In the morass of a meme war, who you should count as your ally and who you should count as your foe is always unclear and shifting.
Where one moment you may temporarily befriend the College Republican out of necessity to defeat a sudden Minnesota Gopher insurgency, you’re never safe from betrayal. Tragically, this is the reality of a meme war and is often hidden from normies among the no-mans-land beneath the “Read More” button in the comments.
The battleground, “UW-Madison Memes for Milk-Chugging Teens,” is pockmarked with these skirmishes. Take a scroll down the Facebook page and you will travel back in time, seeing in reverse the great memers and their causes rise from defeat into supreme dominance, only to see them reduced into obscurity just as quickly as their short-lived ascension.
As a reporter on the frontlines, it is difficult to fully grasp the enormity of the war, as the fronts across which the war is fought are many and new factions seem to appear out of thin air like ghosts.
The clash that occurred when massive numbers of QQ partisans were forced to defend their establishment’s bottom-tier Chinese food from a guerilla effort orchestrated by those carrying the banner for Paul’s Pel’meni and its unremarkable Russian dumplings is a perfect encapsulation of this war’s futility.
Jack Bryant, advancing the cause for QQ’s styrofoam containers filled to the brim with tasteless noodles, delivered an infamous blow to Paul’s Pel’meni’s troops with a simple image of the eatery’s small balls of potato and/or beef.
“Are you a homeless dog? Does this look good to you?” prompts Bryant’s low-effort post, amassing roughly 300 likes from people who think Happy Wok is authentic Chinese food.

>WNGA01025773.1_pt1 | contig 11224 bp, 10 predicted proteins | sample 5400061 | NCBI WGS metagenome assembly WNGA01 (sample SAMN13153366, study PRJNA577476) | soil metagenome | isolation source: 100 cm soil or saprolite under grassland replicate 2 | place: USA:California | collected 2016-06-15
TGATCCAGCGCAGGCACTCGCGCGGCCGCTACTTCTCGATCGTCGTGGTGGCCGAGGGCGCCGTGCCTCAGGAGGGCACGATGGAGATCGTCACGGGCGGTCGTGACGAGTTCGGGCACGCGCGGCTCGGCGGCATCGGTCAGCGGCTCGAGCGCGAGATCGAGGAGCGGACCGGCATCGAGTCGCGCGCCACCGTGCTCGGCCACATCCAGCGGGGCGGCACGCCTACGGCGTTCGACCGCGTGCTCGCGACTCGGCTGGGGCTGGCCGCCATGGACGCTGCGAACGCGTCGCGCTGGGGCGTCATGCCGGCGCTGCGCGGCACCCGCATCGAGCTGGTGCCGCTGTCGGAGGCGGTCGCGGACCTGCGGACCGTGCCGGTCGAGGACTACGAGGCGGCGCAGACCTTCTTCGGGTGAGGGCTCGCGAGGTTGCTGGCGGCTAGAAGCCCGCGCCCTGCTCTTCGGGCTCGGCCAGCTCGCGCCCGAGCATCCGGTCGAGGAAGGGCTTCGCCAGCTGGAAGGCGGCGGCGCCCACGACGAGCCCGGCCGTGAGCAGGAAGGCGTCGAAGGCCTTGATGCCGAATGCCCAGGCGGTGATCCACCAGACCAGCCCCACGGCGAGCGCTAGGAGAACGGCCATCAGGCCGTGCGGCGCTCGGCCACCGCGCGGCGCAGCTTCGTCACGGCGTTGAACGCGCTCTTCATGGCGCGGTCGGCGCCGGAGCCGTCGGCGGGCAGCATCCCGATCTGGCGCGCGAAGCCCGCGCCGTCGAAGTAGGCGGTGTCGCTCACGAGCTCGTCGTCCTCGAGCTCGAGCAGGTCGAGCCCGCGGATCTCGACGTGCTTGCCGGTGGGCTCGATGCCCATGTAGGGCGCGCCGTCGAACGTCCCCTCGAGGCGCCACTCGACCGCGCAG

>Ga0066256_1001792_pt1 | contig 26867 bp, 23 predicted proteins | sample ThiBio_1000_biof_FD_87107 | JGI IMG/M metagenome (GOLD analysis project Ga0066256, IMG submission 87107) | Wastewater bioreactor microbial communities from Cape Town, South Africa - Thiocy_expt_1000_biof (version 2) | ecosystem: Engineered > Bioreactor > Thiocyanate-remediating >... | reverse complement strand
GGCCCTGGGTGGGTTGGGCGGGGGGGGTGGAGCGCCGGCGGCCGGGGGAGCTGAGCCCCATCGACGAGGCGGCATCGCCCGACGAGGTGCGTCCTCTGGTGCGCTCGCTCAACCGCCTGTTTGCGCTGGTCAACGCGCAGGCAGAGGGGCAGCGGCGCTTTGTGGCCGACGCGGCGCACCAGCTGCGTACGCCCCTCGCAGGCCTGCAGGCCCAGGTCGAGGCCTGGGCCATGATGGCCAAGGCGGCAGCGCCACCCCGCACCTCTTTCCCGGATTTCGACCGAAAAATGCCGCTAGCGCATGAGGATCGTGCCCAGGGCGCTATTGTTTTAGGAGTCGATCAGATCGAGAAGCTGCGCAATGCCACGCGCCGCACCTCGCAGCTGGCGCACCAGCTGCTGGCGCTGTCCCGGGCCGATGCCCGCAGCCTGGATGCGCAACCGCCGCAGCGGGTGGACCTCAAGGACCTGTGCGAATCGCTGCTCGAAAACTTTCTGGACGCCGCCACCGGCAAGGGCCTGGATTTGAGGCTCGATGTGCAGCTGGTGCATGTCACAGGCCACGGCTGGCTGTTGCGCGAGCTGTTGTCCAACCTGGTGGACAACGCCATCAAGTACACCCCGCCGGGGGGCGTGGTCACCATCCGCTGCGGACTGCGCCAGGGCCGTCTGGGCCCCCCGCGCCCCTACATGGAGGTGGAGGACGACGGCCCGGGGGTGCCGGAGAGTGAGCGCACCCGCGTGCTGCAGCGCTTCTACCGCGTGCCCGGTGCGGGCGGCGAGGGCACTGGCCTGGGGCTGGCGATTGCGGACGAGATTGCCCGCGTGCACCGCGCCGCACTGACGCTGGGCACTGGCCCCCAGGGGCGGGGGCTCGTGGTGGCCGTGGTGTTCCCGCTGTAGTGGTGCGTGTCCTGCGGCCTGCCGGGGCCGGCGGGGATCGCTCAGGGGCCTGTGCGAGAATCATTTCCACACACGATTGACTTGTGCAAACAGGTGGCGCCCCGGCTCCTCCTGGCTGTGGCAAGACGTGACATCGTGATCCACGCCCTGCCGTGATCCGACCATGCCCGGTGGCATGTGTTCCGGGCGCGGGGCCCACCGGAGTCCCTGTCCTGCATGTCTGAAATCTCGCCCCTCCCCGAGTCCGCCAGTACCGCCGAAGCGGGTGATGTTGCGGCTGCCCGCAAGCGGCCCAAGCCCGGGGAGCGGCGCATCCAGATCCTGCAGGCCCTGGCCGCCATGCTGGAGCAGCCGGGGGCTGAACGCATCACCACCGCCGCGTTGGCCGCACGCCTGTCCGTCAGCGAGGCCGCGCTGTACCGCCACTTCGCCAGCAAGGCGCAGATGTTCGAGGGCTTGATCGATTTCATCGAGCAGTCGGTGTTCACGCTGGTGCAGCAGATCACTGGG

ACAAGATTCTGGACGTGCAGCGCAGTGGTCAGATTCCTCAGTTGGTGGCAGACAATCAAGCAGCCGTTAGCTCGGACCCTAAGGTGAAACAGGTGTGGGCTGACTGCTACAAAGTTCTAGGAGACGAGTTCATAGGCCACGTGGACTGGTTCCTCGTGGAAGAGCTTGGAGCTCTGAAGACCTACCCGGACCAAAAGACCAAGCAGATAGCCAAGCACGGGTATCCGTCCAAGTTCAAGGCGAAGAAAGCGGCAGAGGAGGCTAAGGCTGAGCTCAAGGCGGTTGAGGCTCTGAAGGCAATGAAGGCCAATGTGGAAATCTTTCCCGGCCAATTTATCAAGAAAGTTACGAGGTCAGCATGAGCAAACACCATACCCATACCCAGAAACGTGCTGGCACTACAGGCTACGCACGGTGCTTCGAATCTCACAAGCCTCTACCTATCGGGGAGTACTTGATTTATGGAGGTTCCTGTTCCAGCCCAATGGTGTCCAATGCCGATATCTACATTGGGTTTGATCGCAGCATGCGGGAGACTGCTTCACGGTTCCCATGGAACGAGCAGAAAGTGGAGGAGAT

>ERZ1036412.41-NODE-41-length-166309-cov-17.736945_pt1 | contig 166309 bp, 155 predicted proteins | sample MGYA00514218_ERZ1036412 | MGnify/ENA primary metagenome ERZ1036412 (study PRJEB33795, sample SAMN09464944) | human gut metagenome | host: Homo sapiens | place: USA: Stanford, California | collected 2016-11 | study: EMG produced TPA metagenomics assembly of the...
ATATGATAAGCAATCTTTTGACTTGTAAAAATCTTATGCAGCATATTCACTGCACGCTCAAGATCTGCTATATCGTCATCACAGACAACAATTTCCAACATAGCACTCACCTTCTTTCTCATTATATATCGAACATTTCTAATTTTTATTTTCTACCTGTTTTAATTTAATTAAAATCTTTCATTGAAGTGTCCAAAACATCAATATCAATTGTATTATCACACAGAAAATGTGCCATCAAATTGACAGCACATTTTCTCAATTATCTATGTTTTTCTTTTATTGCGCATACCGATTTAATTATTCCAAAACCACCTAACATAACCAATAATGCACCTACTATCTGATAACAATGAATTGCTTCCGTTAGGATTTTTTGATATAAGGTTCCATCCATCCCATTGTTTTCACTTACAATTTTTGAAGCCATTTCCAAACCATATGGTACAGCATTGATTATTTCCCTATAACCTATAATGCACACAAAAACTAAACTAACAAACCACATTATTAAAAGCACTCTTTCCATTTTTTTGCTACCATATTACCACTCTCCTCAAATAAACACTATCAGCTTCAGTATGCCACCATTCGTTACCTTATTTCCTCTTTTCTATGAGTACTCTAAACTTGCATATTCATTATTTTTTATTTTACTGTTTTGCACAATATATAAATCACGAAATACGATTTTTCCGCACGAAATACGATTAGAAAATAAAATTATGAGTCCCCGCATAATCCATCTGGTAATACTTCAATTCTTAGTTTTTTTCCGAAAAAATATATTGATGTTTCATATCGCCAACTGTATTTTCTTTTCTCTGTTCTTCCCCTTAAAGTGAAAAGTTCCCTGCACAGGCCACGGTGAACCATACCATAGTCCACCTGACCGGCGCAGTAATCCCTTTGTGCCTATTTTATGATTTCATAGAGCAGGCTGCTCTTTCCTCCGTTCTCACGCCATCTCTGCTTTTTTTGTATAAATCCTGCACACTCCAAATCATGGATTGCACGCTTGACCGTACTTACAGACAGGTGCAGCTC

If it weren’t for Karim Nassef’s powers as moderator of the meme page and his capacity to rally disparate forces around a cause, QQ’s would have easily dispatched with Paul’s. But, with only a humble Harry Potter meme, Nassef and his comrades nearly tripled Bryant’s total likes, momentarily stalling their inevitable defeat.
For soldiers of the war, the conflict was shattering and made it nearly impossible to return to a normal life. Most troubling for them is coming to the realization that someone who you sit next to on the bus or in class – or someone you might even count as a friend – could choose to not only eat out of necessity but also enjoy food a starving raccoon would turn its nose at.
For objective reporters of the war, the reasons for the conflict are so useless, stupid and absurd that they invalidate the concept of war itself. Of course, rational people will agree Paul’s Pe’lmeni is miles better than QQ’s, but war in its most pure form is irrational and distorts reality.
In between moments of strife, however, the meme-war can expose the raw connections tying mankind together.
Like the Christmas truce during WWI when opposing trenches across the Western Front paused their fighting to solemnly celebrate Christmas as one, a meme war can similarly bring together mortal enemies when the exhaustion of endless warring and the beauty of chance intersect.
Such a moment happened recently when Lori Berquam, the vice provost for the Division of Student Life and a God-tier milk-chugging meme, announced her resignation from the university.
The fighting, between socialists and libertarians, Gophers and Badgers, B-schoolers and literally everyone else, suddenly stopped for a few beautiful moments.
Harmonizing, the memers all cried, “Don’t go.”